New Zealand has just wrapped up a pilot program texting people to brush their teeth. The program didn’t target the general population, but instead just sent texts to young adults who were receiving health benefits from the government. A program like this could certainly reduce costs for government care, but it could also lead to savings for anyone.
Modeled from Smoking Cessation
In New Zealand, administrators saw the success that had been had with smoking cessation using reminder texts and wondered if texts about tooth brushing could produce similar results. They decided to try a pilot program sending young adults reminders every day for ten weeks.
The reminder also came with a question to respond whether they had brushed their teeth or not. At the beginning of the program, only 53% said they brushed their teeth, but by the end, that proportion had climbed to 73%.
Although program administrators touted this as evidence of the success of the program, we don’t know whether this change reflects an actual change in habits, if the habit change will continue, and if the program will lead to real health benefits.
In addition, some people saw the program as an invasive imposition on benefits recipients. A spokesman from the NZ Council for Civil Liberties said: “Badgering unemployed people in this way intrudes on their basic civil rights.”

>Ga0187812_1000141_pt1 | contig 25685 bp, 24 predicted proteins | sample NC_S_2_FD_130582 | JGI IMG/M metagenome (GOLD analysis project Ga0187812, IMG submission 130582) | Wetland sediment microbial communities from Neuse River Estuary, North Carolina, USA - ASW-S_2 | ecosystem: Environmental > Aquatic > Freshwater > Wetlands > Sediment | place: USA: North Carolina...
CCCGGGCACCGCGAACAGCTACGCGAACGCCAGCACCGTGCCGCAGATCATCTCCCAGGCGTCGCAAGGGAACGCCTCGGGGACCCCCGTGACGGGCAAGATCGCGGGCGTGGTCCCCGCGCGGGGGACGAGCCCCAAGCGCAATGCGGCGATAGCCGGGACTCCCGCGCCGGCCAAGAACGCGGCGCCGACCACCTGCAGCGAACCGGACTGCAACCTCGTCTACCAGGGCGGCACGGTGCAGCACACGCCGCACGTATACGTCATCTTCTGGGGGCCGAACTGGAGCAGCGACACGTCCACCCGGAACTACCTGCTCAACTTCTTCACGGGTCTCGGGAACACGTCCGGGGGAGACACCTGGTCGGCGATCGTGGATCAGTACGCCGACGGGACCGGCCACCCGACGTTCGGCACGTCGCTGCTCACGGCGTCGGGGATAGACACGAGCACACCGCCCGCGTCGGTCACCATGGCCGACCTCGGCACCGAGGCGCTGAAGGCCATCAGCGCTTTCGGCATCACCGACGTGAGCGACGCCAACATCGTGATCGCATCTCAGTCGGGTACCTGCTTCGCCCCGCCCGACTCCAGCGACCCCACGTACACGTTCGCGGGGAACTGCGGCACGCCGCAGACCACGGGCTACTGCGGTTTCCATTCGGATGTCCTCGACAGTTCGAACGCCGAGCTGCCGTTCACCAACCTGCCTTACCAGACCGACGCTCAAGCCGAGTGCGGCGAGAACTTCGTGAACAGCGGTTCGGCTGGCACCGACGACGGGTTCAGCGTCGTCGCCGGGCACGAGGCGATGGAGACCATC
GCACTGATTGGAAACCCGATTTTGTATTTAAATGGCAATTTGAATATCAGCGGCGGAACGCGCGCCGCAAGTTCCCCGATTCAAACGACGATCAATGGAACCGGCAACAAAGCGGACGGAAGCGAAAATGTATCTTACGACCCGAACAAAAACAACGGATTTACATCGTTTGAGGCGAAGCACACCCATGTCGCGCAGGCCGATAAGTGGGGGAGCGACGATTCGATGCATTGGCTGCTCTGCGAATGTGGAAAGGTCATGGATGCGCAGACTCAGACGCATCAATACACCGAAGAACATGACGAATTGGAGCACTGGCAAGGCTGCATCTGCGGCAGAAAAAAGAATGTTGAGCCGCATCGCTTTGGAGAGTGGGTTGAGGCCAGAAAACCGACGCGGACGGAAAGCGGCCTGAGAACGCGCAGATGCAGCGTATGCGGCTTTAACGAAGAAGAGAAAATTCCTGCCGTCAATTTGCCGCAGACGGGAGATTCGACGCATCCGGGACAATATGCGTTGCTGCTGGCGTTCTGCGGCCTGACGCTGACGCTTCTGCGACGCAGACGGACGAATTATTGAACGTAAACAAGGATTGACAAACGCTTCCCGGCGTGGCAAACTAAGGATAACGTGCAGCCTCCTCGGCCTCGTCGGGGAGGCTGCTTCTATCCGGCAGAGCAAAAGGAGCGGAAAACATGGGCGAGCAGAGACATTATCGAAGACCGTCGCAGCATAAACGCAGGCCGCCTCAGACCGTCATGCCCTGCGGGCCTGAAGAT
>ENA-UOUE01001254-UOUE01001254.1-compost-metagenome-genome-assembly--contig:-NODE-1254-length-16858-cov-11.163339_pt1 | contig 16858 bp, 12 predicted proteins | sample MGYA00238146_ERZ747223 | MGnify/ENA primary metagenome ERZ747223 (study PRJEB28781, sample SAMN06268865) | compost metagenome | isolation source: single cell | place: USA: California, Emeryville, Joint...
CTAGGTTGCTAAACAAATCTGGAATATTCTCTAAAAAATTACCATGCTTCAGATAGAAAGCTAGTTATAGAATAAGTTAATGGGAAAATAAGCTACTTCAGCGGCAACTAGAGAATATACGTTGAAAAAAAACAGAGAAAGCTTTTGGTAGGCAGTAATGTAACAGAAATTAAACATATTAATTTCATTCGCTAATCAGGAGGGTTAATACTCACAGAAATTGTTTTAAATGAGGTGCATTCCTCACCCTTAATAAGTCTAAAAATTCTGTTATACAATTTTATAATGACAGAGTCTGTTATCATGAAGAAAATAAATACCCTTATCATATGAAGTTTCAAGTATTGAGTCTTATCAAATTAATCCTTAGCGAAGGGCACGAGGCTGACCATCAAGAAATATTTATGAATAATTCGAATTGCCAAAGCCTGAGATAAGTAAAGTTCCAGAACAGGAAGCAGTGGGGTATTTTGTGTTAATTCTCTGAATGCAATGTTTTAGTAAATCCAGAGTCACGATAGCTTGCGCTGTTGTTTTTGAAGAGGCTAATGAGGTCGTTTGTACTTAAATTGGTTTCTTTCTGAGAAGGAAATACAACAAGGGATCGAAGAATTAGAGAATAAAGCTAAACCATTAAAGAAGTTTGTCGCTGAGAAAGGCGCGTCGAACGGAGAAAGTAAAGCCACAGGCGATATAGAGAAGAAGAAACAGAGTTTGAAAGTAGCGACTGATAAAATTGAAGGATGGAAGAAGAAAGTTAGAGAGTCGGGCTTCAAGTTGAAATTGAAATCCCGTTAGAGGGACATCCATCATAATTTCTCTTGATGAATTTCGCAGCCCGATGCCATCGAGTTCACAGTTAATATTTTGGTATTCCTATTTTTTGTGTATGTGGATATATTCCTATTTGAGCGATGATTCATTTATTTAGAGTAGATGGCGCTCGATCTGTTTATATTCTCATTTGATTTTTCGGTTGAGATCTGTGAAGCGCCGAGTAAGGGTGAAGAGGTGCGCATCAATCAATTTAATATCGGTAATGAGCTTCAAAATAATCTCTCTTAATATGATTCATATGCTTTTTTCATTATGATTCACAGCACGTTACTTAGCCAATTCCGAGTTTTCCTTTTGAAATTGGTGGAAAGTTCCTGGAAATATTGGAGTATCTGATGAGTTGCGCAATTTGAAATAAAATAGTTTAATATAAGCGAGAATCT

A Program for California?
If it does turn out that the program makes a difference, perhaps it would be a good program to consider in California. Since the state recently added dental benefits back into Medi-Cal, our version of Medicaid, we might be able to use a similar program to reduce costs. In fact, it would likely benefit the entire Medi-Cal system, since brushing not only influences the rate of gum disease and cavities, but likely reduces the cost of heart disease, diabetes, and other chronic health conditions.
This program could even be extended to the general population on a voluntary basis. After all, Medi-Cal patients aren’t the only ones who forget to brush their teeth and suffer the consequences.
A Lesson Learned Too Late?
Unfortunately, not everyone learns the value of tooth brushing and preventive care before damage begins. If you have suffered damage to your teeth, though, it can often be reversed. Reconstructive and cosmetic dentistry offers solutions for damaged teeth (such as dental crowns and tooth-colored fillings) and even missing teeth (dental implants).
If you want to learn what solutions are right for your tooth problems, please call (619) 299-5925 for an appointment with a Sand Diego cosmetic dentist at Strober Dental.